Oh, and by the way, when I’m saying “we ordered” and “we thought,” I mean “Ralph ordered,” as my former boss was placing all the numbers, and I was but a lowly employee.

Anyway, as you all know, it came out, lines around the block, stores could’ve sold lots more than they ordered, et cetera et cetera so on and so forth. And the variant sealed in the black bag with all the goodies, the one we ordered the heaviest numbers, was the one in primary demand. Not to say the “standard” edition:

…didn’t also sell, because it sure did. And when the reprints hit, we sold lots of those, too. Needless to say, there were tons of copies of this sold. About 3 million copies altogether, according to the Slugfest episode.

And yes, here we come to the reason for this post. There’s a scene, a reenactment with actors portraying Superman writer Louise Simonson and a friend of hers, just hanging out at home. It had been noted that the Superman creative team were under a Non-Disclosure Agreement regarding the eventual resolution of the Death of Superman storyline (spoiler: he comes back). The scene, going entirely from my memory, was something like this:

FRIEND: “My son is buying lots of copies of this comic. When he gets more money, he’s going to buy more. These are going to put him through college someday.”


And the narrator (Kevin Smith, naturally) makes sure to tell us “the comic only goes for about five bucks now.”

Mmmmm…I beg to differ.

A while back I wrote about the fact that most people who bought the Death of Superman books were not comic collectors, were mostly folks from outside the hobby who picked up an issue out of curiosity or “investment,” who had literally no idea how to properly store or care for a comic book. The vast majority of comic collections I see from around this period, even from folks who bought the bags and boards and Mylar™ and such, are not in Near Mint, or even Fine or better, condition.

In the nearly 30 years since Superman #75 came out, I’d imagine most copies held by non-collectors were not stored well, or even just straight-up discarded once their passing interest in the comic faded. Plus, I suspect attempts to sell the book later to recoup on their investment resulted in some disappointing offers. “Wait, it’s not worth thousands?” It’s probably even worse for the folks who bought copies from opportunistic scalpers, selling them for a hundred dollars a pop the weekend after release (as I heard about locally, and probably wasn’t uncommon elsewhere).

End result: probably not as many minty-mint copies of any version of Superman #75 out there as you may think. It’s not uncommon, but it’s less likely now that you’ll walk into a store with a ready stack of them for sale.

I only ever see one or two at a time of the black-bagged version, and almost never see copies of the standard #75, or even its many reprints. And while I’ll buy the mint copies (or at least cleanly-opened copies with the extras perserved) from collections, I have seen plenty of copies that are just trashed and that I’ve passed on purchasing. As such, it is my belief that a nice copy can still fetch a premium price…and actually does, as I’ve sold more than a few in my shop. And by “premium” I definitely mean more than five bucks.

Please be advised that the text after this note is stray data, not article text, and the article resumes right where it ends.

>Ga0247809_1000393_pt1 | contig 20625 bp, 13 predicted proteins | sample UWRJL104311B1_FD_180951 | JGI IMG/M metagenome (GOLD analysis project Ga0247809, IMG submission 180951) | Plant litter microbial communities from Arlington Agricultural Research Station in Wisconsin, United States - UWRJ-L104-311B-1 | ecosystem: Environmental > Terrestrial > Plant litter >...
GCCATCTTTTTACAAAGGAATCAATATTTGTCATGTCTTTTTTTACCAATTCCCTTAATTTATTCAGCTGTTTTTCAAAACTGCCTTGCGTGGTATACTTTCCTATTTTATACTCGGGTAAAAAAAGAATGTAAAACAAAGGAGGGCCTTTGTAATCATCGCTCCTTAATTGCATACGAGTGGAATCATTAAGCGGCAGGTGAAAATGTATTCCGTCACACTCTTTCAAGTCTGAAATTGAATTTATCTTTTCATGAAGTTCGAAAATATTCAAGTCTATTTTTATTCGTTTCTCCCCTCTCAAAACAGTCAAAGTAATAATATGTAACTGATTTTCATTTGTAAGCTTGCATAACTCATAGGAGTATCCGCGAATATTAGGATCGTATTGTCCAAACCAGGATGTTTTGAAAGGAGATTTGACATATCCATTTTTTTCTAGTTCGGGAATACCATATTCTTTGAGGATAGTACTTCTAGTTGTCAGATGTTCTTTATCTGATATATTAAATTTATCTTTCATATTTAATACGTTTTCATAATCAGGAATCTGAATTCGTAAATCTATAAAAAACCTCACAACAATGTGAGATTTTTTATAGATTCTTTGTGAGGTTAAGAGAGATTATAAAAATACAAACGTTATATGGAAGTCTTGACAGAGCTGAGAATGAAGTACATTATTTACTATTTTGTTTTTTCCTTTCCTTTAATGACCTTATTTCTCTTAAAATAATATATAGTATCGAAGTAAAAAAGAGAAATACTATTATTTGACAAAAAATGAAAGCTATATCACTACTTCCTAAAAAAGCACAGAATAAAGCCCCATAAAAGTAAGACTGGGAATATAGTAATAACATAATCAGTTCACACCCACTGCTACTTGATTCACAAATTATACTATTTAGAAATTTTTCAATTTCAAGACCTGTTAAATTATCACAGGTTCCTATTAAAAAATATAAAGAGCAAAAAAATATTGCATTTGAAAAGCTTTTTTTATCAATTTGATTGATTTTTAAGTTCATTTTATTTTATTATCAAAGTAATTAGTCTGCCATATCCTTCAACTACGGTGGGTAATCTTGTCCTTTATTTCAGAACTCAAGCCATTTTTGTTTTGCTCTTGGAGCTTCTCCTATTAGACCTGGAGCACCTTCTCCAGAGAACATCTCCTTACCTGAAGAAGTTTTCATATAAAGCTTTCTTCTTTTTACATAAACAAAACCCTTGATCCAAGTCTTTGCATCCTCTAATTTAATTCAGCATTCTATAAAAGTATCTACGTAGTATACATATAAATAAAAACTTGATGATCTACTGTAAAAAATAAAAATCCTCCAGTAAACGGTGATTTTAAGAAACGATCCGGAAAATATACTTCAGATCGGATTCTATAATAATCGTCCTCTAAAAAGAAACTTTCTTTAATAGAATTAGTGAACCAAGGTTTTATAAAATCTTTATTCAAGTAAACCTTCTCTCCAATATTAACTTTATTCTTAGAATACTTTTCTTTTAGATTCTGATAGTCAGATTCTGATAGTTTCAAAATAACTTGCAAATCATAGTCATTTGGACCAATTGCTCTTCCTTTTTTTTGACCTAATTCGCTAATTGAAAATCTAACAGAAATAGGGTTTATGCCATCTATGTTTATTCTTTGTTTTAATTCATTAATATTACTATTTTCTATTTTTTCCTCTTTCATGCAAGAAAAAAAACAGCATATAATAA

A quick look at the eBays shows copies of the black-bagged edition selling for, on average, between $10 and $30. Yes, to be fair, I did see a sealed copy sell for $5, but that seemed like an outlier. A couple of the standard editions did sell for about $6 to $8, so that’s a little closer to the show’s assertion. A check of currently-offered copies at Hipcomic don’t show much variation, though they do seem to have a lot more of the reprints than eBay did. (I’m not bringing up “professionally graded” sales, as that’s its own super-distorted marketplace.)

I also did a quick search of a couple of the larger online stores and didn’t even spot any (except for one store that had it for over $150, which is probably why they still have it). Hardly a scientifically thorough search, and for all I know they just had it and sold it before I looked.

The end result is…no, Superman #75, in either its black-bagged or standard edition, isn’t going to pay for anyone’s college. Even the platinum edition might only net you enough to pay for a couple of textbooks. But, I think the “five bucks” descriptor was bit of an underestimation. There’s still a market for these, just that the market value has normalized to meet actual demand, long after that initial rush and immediate scarcity drove some panic buying.

Now that white covered Adventures of Superman #500…if I got five bucks a pop on those, I’d be ecstatic.

Let me know if you’d seen any of those Superman #75s out for sale in your area. Are they going for premium pricing? Are stores stuck with a bunch and trying to unload them? (I’d rather you didn’t mention store names, in case they take offense to being held up as an example of “charging too much” or something.) I’d be interested to hear what’s going on with these across the marketplace now.